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Nervous System and Contractions

Nervous System and Contractions

Description:

This lesson will investigate the role of the nervous system in muscle contractions.

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Tutorial

What's Covered

This lesson will focus on the relationship of the nervous system and muscle contractions by examining:

  1. The Steps of Muscle Contraction
  2. The Role of Neurotransmitters

1. Steps of Muscle Contraction

Muscle contractions are basically controlled by signals from the nervous system. In order for a skeletal muscle contractions to happen it needs a signal from the nervous system to occur. Motor neurons are what signal the start and stop of the contraction of sarcomeres, the basic units of contraction found in muscle fibers.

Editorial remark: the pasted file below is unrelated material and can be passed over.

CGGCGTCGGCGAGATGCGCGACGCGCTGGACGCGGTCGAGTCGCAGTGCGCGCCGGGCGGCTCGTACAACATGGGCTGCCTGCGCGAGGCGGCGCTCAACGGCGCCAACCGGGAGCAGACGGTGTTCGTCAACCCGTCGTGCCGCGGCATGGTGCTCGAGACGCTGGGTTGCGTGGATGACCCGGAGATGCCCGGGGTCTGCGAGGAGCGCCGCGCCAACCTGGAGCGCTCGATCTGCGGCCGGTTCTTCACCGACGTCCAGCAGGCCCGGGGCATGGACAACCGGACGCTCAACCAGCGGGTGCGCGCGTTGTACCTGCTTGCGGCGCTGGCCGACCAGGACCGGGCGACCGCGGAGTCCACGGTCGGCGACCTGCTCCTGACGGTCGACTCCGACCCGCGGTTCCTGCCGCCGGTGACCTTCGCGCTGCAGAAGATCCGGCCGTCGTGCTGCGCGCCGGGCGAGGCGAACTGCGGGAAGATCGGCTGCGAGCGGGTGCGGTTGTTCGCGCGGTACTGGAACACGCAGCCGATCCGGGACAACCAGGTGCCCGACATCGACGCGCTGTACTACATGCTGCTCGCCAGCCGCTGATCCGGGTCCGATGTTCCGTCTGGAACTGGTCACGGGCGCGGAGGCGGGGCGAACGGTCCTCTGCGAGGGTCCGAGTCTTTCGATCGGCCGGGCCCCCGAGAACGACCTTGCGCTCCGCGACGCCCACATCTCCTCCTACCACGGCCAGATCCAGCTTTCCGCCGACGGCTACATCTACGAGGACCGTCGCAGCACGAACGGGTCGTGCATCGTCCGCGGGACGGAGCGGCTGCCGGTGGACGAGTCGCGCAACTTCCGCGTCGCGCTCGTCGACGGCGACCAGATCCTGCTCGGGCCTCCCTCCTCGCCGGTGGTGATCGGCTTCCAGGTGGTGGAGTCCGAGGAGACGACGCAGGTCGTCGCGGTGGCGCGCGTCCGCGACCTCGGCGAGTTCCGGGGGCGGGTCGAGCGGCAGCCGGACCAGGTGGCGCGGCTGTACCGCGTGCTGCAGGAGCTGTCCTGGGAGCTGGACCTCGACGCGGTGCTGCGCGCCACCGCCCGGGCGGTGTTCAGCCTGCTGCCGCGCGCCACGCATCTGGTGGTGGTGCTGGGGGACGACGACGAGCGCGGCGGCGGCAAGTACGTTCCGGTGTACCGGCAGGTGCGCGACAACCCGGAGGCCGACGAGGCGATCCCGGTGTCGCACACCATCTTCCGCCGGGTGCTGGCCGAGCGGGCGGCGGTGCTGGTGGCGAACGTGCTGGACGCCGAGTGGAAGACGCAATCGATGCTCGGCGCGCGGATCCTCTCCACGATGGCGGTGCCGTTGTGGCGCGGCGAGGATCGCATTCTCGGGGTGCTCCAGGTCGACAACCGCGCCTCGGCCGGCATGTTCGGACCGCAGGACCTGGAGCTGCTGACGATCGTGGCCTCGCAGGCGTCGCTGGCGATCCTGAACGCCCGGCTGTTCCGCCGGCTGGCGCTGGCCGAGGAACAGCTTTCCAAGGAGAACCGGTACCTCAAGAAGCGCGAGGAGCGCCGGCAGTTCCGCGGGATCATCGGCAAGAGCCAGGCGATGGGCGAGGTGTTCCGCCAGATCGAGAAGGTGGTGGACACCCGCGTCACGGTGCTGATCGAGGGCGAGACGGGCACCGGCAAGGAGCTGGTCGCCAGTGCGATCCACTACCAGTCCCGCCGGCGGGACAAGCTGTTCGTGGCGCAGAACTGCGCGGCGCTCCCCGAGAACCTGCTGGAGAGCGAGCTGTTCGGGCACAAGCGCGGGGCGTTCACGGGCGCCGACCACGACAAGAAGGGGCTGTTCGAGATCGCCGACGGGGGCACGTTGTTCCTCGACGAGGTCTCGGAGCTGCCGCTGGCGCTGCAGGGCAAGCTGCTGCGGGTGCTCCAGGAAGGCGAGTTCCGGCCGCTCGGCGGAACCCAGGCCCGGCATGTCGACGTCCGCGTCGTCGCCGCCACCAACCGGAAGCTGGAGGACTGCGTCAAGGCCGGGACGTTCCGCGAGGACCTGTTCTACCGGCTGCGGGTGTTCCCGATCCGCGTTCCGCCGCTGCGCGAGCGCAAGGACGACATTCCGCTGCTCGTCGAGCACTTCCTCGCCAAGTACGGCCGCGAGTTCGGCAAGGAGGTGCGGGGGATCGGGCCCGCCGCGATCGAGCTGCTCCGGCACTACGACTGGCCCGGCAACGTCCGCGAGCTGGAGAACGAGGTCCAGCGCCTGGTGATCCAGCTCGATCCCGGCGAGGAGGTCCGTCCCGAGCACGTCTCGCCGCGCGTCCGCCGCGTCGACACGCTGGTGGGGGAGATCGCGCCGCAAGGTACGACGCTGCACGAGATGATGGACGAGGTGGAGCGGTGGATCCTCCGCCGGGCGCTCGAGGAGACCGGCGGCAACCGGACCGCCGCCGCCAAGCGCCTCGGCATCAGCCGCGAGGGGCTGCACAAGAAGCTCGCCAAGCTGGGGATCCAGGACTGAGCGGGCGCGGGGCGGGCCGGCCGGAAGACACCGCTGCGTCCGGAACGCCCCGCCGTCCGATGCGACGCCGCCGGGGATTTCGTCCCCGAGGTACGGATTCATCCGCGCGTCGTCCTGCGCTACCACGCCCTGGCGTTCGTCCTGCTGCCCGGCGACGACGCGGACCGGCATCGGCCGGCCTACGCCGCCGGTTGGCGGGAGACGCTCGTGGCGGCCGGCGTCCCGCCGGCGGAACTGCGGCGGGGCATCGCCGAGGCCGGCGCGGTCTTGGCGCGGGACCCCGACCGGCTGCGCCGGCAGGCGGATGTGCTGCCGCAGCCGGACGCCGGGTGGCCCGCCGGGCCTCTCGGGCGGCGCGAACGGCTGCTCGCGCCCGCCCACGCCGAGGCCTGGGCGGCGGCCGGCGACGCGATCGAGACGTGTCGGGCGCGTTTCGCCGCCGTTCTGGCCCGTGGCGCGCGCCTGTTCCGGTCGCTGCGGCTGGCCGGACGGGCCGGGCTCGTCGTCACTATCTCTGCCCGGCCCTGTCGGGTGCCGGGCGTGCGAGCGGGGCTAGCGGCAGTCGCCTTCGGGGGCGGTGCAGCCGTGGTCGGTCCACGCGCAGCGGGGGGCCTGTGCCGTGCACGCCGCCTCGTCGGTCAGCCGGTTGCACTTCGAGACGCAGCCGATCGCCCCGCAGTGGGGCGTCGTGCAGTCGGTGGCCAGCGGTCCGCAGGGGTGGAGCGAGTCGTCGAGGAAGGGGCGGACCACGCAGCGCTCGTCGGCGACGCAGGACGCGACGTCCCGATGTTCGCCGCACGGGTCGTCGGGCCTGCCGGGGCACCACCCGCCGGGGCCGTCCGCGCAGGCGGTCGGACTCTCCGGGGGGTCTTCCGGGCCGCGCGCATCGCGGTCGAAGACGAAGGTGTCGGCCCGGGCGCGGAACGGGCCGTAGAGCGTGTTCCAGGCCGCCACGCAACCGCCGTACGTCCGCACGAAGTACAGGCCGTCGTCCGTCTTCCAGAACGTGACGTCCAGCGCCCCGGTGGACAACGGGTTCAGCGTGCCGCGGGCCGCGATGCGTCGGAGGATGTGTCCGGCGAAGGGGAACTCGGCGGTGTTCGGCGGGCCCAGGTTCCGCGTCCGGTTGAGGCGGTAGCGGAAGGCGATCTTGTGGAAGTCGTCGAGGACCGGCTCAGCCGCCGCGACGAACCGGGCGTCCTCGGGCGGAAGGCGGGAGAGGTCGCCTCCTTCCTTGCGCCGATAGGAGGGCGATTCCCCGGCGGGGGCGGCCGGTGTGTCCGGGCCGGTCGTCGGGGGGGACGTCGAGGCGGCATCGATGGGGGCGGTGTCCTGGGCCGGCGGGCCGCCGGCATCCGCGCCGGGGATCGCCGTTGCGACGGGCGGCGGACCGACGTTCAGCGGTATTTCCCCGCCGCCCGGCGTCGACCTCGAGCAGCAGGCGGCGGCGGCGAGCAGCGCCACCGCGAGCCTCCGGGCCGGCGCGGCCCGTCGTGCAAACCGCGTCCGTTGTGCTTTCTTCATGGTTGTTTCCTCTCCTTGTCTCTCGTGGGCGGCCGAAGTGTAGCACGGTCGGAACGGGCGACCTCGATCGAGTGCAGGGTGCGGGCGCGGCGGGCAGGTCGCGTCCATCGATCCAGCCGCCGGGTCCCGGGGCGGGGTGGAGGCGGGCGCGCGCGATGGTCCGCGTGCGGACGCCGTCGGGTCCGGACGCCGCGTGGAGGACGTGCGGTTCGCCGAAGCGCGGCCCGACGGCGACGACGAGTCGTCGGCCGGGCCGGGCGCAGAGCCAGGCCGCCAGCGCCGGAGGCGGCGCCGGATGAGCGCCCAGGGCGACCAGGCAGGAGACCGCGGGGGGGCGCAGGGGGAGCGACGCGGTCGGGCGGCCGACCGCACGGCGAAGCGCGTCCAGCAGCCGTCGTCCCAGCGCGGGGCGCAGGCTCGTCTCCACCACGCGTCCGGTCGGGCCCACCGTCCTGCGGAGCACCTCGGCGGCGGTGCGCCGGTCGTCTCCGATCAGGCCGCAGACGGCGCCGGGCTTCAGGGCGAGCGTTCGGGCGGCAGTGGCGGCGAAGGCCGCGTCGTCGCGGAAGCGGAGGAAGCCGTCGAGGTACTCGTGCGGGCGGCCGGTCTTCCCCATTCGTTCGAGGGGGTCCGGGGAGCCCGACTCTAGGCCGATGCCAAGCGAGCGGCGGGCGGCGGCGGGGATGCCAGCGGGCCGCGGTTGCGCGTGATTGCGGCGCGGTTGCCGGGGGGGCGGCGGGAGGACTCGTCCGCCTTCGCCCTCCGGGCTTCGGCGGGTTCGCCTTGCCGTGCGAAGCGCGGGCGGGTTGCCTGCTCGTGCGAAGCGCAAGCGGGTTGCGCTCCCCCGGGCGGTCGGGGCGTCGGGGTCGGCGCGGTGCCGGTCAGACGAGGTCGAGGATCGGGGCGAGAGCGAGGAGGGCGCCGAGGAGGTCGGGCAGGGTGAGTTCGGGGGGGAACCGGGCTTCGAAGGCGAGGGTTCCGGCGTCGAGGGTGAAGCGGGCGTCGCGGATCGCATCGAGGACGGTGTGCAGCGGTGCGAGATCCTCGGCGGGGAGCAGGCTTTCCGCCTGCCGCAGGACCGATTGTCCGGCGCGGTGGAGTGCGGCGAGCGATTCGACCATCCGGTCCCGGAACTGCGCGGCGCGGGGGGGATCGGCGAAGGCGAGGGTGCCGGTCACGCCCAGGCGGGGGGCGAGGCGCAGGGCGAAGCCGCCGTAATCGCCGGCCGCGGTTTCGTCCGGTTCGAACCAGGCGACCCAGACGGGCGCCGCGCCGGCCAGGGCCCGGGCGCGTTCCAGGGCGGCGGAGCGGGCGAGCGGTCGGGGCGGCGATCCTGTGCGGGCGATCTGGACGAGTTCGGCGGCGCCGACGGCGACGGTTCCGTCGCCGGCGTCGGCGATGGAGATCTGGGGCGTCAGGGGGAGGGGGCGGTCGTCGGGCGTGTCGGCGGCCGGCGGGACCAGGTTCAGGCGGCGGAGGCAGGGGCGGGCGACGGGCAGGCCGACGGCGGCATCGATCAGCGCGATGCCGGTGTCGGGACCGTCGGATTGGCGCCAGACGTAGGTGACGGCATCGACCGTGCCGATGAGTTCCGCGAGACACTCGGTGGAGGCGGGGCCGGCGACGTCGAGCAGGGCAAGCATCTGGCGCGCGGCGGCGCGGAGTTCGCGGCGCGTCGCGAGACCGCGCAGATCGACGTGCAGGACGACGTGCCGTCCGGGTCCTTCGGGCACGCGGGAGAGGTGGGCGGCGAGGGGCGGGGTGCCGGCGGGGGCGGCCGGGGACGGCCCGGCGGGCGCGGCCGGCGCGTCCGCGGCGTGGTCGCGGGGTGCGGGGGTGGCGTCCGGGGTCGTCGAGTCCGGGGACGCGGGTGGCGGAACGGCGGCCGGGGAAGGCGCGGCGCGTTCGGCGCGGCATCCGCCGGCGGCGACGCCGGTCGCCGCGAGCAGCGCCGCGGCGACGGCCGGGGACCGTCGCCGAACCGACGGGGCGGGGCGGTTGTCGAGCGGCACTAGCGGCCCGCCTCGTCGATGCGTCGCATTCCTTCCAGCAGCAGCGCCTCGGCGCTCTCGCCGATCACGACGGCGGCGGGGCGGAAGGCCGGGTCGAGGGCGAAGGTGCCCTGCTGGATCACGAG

Terms to Know

    • Motor Neuron
    • A neuron that delivers signals to muscles or glands.
    • Sarcomere
    • The basic units of muscle contractions.

Before discussing the steps that occur for muscle contraction to happen, let's review the structure of a sarcomere. Myosin is referred to as the thick filament in a sarcomere, and myosin heads will attach to actin ,the thin filaments, pulling the z bands of a sarcomere closer together. This allows for the shortening of that sarcomere, which in turn causes the shortening of the muscle fiber, and therefore a muscle contraction. Troponin and tropomyosin are proteins that are found on actin filaments.

NervousMuscleContraction.png

Terms to Know

    • Actin
    • A protein referred to as the "thin filaments" involved in contractions.
    • Myosin
    • A protein referred to as the "thick filaments" involved in contractions.